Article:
Materials and methods

Data sources and preparation

Information from the prospective cohort research known as the National Health and Nutrition Examination Survey (NHANES) was analyzed for this paper. NHANES is a large-scale, nationally representative survey of citizens residing in the United States who are not in institutional settings. Each participant gave their written informed permission after the study was authorized by the NCHS institutional review board. Using a multilevel, stratified probability design, the survey sampled 5,000 participants every year, who were subjected to standardized questionnaires and physical examination procedures. Since 1999, the survey has been carried out, with updated data sets made accessible every two years at The institutional review board at Shenzhen People’s Hospital determined that the study did not require informed permission because it used publically available, de-identified data.

The NHANES data utilized in this study were collected between 1999 and 2002 and were made available to the public. Our study was limited by the following criteria for elimination: Missing data on telomere length (n = 13,296), height (n = 161), weight (n = 80); marital status (n = 364), education (n = 8), alcohol consumption (n = 353), tobacco use (n = 8), annual family income (n = 223), chronic kidney disease (n = 32), heart attack (n = 7), congestive heart failure (n = 15), coronary heart disease (n = 22), hypertension (n = 1), angina (n = 1), stroke (n = 4), anemia (n = 2), mortality (n = 3), and Non-Mets (n = 4427). Overall, 1980 individuals with MetS were enrolled in this study.

Metabolic syndrome

The criteria for diagnosing MetS include the presence of three or more specific abnormalities out of a total of five, as defined by the American Endocrine Association and the American Society of Clinical Endocrinology. These criteria are elevated waist circumference, elevated triglyceride levels, low levels of high-density lipoprotein cholesterol, elevated blood pressure, and elevated fasting plasma glucose levels. Abdominal obesity, measured by an increased waist circumference, is a significant risk factor for MetS. This criterion is gender-specific, with recommended cutoff values of ≥ 88 cm for females and ≥ 102 cm for males. Elevated triglyceride levels, or treatment for hypertriglyceridemia, is another diagnostic criterion for MetS, with a fasting triglyceride level of ≥ 150 mg/dL considered elevated. Low levels of high-density lipoprotein cholesterol (HDL-C), often referred to as “good” cholesterol, is also a MetS diagnostic criterion. The cutoff values differ between genders, with values < 40 mg/dL for males and < 50 mg/dL for females. Elevated blood pressure, particularly systolic blood pressure, is a major risk factor for heart disease, stroke, and kidney disease. A systolic blood pressure of ≥ 130 mmHg or diastolic blood pressure of ≥ 85 mmHg, or both, are considered indicative of MetS. Individuals who take antihypertensive medication are also considered to meet this criterion. Finally, elevated fasting plasma glucose levels or drug-treated hyperglycemia is also a diagnostic criterion for MetS. Fasting plasma glucose levels ≥ 100 mg/dL is considered a sign of impaired glucose tolerance, which can lead to type 2 diabetes [16].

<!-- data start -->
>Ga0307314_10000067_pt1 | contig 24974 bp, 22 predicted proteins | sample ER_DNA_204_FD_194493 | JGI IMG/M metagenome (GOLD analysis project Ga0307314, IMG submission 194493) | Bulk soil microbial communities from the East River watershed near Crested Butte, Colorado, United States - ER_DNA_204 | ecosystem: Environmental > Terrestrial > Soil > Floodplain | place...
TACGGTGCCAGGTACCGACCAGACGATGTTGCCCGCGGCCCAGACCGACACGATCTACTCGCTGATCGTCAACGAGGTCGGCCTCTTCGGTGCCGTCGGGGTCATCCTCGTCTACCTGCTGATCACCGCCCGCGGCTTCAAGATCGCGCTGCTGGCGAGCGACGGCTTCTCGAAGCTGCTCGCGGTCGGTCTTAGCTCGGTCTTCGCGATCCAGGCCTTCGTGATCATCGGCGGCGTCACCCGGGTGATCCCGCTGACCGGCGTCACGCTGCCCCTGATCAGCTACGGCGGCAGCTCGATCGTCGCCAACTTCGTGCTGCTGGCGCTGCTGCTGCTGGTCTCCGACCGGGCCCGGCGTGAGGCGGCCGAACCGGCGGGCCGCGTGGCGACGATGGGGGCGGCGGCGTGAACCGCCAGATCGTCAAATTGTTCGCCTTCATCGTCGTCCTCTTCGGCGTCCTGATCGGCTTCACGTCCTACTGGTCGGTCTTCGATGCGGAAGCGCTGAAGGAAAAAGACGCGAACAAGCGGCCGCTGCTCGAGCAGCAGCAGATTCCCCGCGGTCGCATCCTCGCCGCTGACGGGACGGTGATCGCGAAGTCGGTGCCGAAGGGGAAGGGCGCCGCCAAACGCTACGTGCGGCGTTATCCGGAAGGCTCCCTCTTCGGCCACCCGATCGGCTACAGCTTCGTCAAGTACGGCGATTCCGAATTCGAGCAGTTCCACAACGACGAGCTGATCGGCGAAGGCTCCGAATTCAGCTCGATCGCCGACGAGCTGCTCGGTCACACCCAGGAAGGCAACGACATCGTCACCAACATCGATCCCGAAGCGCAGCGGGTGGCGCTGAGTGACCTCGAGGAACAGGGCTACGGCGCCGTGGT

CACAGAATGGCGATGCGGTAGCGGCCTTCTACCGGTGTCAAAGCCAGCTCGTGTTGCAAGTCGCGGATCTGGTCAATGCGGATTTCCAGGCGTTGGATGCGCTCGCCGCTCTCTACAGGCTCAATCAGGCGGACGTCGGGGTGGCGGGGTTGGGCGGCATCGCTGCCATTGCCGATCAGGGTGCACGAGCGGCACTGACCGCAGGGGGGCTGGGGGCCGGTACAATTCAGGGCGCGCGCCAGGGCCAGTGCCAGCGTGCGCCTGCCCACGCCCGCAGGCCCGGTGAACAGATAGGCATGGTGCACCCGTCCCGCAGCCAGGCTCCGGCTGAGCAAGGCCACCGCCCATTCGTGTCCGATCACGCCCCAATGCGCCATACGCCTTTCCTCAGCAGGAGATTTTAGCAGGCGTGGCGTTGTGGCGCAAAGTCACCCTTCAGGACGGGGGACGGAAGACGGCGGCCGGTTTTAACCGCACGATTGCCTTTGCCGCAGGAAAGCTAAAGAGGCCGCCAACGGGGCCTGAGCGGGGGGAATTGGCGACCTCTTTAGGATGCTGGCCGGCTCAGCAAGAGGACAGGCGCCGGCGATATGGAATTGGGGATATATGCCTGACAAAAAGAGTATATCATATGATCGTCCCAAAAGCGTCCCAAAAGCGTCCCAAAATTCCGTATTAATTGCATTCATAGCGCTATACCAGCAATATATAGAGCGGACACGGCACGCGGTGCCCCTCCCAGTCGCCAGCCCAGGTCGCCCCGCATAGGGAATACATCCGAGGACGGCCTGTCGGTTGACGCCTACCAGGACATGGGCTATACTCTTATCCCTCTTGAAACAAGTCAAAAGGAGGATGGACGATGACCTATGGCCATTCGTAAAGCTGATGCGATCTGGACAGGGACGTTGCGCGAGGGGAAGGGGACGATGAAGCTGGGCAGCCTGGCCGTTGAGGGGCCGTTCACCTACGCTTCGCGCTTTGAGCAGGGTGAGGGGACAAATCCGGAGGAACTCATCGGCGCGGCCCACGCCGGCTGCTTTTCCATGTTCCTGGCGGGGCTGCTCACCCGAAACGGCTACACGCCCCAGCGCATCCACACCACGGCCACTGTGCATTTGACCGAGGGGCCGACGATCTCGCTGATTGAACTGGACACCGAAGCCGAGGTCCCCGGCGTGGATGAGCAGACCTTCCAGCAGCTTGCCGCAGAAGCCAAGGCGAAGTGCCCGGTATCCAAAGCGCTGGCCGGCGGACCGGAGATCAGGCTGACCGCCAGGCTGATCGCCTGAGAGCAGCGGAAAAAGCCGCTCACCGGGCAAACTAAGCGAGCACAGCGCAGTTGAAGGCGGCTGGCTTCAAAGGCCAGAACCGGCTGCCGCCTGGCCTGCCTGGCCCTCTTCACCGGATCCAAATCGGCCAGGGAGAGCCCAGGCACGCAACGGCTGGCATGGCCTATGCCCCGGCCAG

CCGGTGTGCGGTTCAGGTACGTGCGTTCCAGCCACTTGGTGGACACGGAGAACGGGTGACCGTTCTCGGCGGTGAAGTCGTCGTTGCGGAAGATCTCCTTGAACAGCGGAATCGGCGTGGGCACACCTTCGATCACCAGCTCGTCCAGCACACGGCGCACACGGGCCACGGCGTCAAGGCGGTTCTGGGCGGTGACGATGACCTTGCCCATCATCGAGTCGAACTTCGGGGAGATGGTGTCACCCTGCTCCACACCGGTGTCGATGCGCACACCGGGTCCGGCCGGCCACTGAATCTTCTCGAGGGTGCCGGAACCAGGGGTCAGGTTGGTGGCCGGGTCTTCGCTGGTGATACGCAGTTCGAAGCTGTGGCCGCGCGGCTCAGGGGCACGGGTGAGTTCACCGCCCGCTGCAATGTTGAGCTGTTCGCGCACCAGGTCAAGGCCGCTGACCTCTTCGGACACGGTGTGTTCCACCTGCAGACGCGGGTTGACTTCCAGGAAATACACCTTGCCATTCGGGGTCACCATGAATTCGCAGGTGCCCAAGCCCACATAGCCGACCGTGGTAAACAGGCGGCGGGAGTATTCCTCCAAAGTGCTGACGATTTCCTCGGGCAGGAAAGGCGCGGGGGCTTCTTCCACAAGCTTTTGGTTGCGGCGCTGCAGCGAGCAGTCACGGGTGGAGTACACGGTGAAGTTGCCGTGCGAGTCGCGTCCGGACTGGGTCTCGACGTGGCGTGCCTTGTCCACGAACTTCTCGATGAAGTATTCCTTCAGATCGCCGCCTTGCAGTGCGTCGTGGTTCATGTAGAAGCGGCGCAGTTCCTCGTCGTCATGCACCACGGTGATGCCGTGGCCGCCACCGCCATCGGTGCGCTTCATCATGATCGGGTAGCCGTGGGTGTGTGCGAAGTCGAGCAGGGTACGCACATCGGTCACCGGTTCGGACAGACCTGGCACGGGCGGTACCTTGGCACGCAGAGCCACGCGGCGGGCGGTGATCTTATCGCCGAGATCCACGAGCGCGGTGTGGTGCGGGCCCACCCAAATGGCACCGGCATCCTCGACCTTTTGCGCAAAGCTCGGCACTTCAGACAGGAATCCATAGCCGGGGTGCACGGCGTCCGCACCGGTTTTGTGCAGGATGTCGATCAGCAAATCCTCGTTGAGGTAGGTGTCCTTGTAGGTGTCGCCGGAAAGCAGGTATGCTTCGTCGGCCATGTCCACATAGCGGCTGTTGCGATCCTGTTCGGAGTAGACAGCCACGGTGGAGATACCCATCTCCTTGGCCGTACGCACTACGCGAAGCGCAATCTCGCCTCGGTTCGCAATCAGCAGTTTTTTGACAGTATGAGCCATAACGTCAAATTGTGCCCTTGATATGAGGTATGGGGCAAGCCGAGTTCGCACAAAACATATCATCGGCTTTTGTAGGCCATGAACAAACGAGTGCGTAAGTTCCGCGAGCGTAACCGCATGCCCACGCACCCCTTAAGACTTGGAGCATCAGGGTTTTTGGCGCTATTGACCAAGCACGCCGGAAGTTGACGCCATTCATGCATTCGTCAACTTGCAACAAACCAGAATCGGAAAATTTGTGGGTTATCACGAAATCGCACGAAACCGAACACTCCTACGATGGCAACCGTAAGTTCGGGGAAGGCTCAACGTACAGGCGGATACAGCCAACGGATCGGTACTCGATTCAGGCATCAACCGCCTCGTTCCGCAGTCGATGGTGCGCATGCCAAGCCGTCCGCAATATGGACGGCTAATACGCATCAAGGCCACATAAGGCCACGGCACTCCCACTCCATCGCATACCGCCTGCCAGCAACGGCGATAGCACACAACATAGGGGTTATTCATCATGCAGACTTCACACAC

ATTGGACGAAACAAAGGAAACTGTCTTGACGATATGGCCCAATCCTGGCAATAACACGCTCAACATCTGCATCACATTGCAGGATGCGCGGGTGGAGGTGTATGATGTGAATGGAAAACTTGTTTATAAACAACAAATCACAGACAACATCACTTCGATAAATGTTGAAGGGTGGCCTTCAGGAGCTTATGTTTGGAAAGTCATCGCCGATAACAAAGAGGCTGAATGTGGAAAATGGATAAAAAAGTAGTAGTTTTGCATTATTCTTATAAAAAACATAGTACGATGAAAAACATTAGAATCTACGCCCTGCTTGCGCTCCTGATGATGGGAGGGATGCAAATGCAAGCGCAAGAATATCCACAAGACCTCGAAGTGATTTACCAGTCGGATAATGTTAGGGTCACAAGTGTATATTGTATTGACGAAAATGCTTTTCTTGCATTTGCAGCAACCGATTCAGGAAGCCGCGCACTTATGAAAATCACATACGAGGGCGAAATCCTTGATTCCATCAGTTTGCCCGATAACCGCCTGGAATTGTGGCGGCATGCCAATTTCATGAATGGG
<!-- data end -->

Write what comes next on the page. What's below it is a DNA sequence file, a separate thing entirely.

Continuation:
Telomere length

Blood samples were obtained from the study participants using standardized protocols. The telomere length assay was performed using a polymerase chain reaction. Telomere length was measured as a relative ratio against standard reference DNA (T/S), with each sample tested three times on three different days, in duplicate wells (yielding six data points in total). Detailed information regarding the laboratory methodology, quality control procedures, and data analysis can be found on the NHANES website, under the laboratory section ( The interassay coefficient of variation was determined to be 6.5%. Results are presented as the mean T/S ratio along with its corresponding standard deviation. We transformed this to base pairs for analysis based on previous studies [17, 18].

All-cause and CVD mortality

All-cause mortality and CVD mortality were the primary outcomes of interest in this study. All-cause mortality was defined as the number of participants who died due to any cause after completing their baseline survey but before December 31, 2018. The International Classification of Diseases, Tenth Revision (ICD-10) codes were used to identify causes of death to obtain data on mortality follow-up from NHANES Public-use Linked Mortality Files ( ICD-10 codes are alphanumeric codes that are used to track diseases and other health-related problems [19]. By using these codes, researchers can track and categorize deaths based on the leading causes of death CVD deaths were categorized using certain ICD codes (054–068). These include coronary artery disease, heart failure,ischemic heart diseases, pericardium disease, acute myocarditis, other heart disease and peripheral artery disease. By categorizing deaths due to CVD using specific ICD codes, researchers can accurately track the number of deaths related to cardiovascular disease.